Diamond Fresh Seafood Market & Cafe is a gathering place for fresh-caught seafood from the far reaches of the world's oceans. As daily hauls of imported and domestically snagged premium seafood arrive, the knowledgeable staff doles out creative café-style meals that include shrimp alfredo and hearty salmon burgers. Customers who prefer to cart home their catches pick up home cooking tips at cooking demonstrations by pro seafood chef Carol Mackey, who reveals the culinary secrets behind potato-encrusted sea bass and other recipes. At the monthly demos, attendees can also bring their own spirits to sip during the presentation and the resident singing trout's lounge act that follows.
Growing up, Barron Perl and his six brothers spent a lot of time helping out with their family’s sausage manufacturing company. Barron expanded the Perls’ meat-making legacy years later when he opened Deli Direct, a gourmet food distributor specializing in smoked meat and natural Wisconsin cheese. In addition to handcrafted sausages and blocks of cheese, the store also specializes in tangy mustards, gluten-free party dips, and tasty horseradish products—including spicy pickles by the gallon. For the perfect gift, the staff assembles wicker baskets that overflow with edible treats, and you can assemble your own smorgasbord at Deli Direct’s outlet store.
Adi Mor opened the first Garden Fresh Market in 1980, selling fresh produce from a 1,000-square-foot lot in Skokie, which he would stock by taking 2 a.m. trips to Chicago's South Water market. Today, Garden Fresh Market sprawls over six suburban locations, where fresh produce from apples to zucchinis is still procured daily.
Grocery items range from fresh meat from Midwest famers to a wide selection of ethnic foods and national brands. The deli slices meats and cheeses both domestic and imported, and house-made seasonal salads and main courses make bringing dinner home easier than stealing it from a neighbor's windowsill. Many of the market's online recipes have even made it onto NBC5, giving its cooks their share of 15 minutes of fame.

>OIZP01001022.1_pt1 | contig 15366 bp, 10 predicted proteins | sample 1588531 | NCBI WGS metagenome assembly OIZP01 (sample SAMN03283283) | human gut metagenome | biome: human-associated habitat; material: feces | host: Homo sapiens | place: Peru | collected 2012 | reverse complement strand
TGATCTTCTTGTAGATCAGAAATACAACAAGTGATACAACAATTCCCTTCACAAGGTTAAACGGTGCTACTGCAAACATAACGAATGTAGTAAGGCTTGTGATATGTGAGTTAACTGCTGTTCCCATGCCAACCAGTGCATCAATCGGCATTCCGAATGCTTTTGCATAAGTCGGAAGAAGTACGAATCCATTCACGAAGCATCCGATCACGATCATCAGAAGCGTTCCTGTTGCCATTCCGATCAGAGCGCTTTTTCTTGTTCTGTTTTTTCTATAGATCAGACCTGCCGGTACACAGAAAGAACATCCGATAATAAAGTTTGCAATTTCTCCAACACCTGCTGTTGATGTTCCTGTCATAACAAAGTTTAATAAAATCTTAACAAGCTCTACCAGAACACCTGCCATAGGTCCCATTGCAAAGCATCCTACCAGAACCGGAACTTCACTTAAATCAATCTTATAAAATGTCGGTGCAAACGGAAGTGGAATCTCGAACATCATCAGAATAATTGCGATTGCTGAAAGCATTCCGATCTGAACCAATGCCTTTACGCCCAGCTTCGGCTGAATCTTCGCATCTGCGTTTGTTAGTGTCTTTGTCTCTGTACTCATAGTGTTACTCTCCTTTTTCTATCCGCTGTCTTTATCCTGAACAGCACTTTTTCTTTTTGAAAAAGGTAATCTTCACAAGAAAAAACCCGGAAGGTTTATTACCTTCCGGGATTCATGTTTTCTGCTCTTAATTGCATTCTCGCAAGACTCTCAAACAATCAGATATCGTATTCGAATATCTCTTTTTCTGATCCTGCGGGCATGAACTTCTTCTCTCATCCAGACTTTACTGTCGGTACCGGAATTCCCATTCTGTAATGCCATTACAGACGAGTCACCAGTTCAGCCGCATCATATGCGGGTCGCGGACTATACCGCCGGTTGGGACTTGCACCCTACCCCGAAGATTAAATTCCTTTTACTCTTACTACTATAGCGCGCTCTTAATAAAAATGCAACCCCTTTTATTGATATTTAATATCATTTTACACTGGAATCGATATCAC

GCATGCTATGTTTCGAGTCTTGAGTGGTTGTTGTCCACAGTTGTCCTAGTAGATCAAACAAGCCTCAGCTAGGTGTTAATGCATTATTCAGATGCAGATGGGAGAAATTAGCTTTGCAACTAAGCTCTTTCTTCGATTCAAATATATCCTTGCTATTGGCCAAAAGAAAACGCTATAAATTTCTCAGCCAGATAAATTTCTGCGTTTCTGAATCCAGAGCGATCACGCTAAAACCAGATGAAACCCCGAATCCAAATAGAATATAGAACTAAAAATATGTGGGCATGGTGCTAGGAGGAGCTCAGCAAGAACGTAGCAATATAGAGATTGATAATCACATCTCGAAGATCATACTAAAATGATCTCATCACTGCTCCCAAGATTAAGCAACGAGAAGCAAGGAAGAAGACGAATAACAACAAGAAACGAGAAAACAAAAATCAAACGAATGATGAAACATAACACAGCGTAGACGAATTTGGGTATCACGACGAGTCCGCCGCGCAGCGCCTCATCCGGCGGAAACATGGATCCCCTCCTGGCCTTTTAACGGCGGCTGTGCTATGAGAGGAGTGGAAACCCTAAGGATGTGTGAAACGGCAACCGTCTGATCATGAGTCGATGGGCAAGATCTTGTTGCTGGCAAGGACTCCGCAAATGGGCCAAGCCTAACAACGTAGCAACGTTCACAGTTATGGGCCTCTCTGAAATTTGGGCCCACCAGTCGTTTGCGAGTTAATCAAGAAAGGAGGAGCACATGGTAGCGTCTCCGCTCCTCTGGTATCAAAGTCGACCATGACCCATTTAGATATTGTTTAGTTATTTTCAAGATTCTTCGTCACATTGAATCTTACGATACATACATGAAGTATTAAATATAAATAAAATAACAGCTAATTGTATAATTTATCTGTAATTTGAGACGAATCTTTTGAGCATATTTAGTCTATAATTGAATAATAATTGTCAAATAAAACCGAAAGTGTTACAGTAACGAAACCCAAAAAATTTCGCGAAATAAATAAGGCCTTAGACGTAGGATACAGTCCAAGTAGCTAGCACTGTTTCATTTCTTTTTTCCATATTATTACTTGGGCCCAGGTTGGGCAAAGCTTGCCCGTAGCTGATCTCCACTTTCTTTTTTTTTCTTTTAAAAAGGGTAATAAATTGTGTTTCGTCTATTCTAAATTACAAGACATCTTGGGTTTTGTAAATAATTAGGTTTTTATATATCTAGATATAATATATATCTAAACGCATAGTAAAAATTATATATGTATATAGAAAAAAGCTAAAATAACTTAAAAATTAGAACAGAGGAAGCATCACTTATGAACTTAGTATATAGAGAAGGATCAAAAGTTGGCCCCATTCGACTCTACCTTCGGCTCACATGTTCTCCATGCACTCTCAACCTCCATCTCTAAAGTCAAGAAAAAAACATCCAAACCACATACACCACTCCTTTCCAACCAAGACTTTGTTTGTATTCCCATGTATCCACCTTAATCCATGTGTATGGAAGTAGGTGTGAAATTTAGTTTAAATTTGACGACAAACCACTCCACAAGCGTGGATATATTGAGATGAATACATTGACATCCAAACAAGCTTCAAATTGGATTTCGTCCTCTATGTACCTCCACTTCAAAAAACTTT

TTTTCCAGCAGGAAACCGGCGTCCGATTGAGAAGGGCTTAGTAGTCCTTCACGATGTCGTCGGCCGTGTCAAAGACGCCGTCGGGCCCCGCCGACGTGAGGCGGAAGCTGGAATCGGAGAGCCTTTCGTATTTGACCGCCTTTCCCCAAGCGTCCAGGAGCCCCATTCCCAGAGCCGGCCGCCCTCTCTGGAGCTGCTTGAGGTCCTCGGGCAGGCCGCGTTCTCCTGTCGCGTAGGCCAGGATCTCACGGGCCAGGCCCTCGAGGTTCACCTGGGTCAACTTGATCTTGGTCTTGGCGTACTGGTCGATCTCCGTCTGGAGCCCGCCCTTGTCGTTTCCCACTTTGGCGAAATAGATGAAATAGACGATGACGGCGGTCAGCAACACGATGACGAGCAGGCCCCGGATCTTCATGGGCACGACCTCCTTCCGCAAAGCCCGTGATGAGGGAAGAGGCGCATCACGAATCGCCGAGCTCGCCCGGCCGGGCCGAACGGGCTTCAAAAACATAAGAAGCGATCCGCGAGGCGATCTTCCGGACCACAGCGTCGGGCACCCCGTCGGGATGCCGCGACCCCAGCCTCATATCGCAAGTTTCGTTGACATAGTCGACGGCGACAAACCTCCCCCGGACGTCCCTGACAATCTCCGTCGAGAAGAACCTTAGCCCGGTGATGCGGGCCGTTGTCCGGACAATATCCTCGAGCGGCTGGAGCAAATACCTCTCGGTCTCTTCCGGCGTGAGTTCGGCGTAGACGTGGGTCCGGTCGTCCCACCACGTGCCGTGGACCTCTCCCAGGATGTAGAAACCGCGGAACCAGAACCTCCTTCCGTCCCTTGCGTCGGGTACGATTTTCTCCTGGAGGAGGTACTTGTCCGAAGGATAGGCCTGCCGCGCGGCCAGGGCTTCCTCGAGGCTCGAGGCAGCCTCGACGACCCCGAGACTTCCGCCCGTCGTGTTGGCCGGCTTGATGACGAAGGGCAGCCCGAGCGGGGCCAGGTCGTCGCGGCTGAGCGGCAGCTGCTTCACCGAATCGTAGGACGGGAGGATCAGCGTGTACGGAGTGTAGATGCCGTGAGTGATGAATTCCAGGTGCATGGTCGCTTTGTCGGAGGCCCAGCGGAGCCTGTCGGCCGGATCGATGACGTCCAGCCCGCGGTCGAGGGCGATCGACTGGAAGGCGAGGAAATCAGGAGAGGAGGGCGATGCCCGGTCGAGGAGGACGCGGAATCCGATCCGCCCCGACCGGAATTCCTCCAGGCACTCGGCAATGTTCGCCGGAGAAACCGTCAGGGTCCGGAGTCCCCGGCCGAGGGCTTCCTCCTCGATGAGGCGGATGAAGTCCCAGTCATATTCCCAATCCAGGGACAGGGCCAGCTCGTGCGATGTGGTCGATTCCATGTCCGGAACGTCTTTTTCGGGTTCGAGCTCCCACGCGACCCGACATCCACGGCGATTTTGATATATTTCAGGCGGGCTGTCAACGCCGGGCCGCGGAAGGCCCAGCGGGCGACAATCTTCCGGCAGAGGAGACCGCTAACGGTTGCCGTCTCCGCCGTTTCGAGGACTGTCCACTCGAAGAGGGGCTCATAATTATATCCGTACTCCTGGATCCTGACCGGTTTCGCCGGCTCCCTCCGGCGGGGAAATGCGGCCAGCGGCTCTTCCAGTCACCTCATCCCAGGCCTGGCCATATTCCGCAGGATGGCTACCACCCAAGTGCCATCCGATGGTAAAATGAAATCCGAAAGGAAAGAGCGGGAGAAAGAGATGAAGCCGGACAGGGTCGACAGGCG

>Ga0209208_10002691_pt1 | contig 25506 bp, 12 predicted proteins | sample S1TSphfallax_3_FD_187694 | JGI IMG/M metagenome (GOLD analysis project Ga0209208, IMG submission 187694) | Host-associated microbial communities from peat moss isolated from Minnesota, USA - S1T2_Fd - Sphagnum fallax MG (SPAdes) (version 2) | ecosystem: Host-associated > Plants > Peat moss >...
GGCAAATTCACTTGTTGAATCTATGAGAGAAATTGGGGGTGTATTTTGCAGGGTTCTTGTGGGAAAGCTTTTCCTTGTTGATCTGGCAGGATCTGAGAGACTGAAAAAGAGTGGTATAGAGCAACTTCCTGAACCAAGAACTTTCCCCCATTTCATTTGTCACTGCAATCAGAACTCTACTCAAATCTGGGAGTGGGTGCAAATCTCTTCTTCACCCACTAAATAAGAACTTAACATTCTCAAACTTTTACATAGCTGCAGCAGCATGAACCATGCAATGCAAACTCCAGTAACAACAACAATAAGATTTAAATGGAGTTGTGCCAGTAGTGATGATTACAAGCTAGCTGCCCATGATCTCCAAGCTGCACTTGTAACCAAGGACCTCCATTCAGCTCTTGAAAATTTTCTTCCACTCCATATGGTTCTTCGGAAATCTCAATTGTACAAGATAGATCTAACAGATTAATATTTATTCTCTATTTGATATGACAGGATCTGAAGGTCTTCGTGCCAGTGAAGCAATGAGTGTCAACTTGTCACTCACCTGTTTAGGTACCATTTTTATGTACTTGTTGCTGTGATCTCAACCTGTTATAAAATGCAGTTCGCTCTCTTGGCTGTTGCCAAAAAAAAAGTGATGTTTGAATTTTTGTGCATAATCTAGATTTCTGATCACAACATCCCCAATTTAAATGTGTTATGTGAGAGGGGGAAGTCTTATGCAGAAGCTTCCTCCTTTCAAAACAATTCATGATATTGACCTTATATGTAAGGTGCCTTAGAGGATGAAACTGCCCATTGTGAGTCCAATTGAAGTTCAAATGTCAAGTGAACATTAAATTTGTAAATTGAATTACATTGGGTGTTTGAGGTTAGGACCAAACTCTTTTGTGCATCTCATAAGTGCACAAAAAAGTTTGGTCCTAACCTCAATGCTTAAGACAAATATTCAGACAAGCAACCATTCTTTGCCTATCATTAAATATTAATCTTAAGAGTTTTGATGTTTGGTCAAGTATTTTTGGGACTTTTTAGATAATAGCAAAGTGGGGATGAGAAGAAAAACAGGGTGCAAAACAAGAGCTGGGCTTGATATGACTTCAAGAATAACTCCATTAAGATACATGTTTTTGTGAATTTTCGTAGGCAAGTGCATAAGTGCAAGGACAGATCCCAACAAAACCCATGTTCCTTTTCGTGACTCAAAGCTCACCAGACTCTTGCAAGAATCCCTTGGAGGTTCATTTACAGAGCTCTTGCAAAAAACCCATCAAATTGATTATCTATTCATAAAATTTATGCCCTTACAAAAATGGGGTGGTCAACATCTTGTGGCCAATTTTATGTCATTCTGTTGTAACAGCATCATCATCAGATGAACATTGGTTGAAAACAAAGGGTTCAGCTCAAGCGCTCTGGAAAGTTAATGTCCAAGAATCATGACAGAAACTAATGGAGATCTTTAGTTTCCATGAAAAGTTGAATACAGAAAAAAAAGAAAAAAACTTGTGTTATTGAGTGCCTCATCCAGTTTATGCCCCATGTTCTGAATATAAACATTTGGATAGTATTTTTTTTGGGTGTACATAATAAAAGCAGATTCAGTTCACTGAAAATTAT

Doctor of Chiropractic Felde got his first look at the chiropractic profession when he was only 16 years old, and he never turned back. After incurring a back injury during a jet-ski accident, he sought alternatives to prescription drugs and surgery; his quest soon landed him in the office of a chiropractor, who helped him to recover fully and ignited his fascination with the field. Chiropractic therapy would continue to play an integral role in his life for years to come, helping him to keep up with the physical demands of collegiate rugby and finally leading him to pursue his own chiropractic doctorate.
Today, Dr. Felde owns his own practice, where he draws upon his wealth of personal experiences to help his clients to overcome pain with safe, noninvasive methods. Before each treatment, the doctor gathers a clear picture of his patient’s injuries through neurologic, orthopedic, and chiropractic evaluations. He then sets out to correct misalignments and knead the kinks out of vestigial tails with chiropractic adjustments, massages, and acupuncture treatments.
With locations throughout the Midwest, Vision Center At Meijer's eye mavens outfit more than 700 frames with lenses carefully crafted in their own laboratory to specifically suit the eyes and face of each patient. Doctors demonstrate their care for patients' eyes by making sure all of them have a precise, up-to-date prescription. The center also works to keep frame prices low to help more patients find pairs of glasses within their price ranges.
Though barbecuing and baking apple pie are among America's favorite pastimes, shopping for the necessary ingredients can be a cumbersome chore. With this in mind, brothers Andrew and Thomas Parkinson founded Peapod based on the idea that people's time is precious. Their website allows online shoppers to browse thousands of grocery and household items and have them delivered or prepared for pick-up at the touch of a button, with added conveniences such as saved shopping lists and filters that highlight products with specific nutritional information. Shoppers can control the quality of their orders by requesting that Peapod's personal shoppers select yellow or green bananas, or deli meat that's sliced thick, or thin. Market-specific offerings ensure that buyers from New York to Chicago can also find signature, hometown foods.
But the brothers are anything but complacent about the Skokie, Illinois–based company's growing success, which has been documented by such media outlets as the New York Times. Thomas Parkinson demonstrated one of Peapod's latest innovations in a Fox Business report with Jeff Flock—virtual grocery-store aisles on commuter-train platforms, which allow customers to use their smartphone to easily pick out items for next-day delivery. Chicago Tribune reporter Mary Ellen Podmolik recently documented another innovation: pickup sites where customers can retrieve their previously ordered groceries without leaving their vehicle.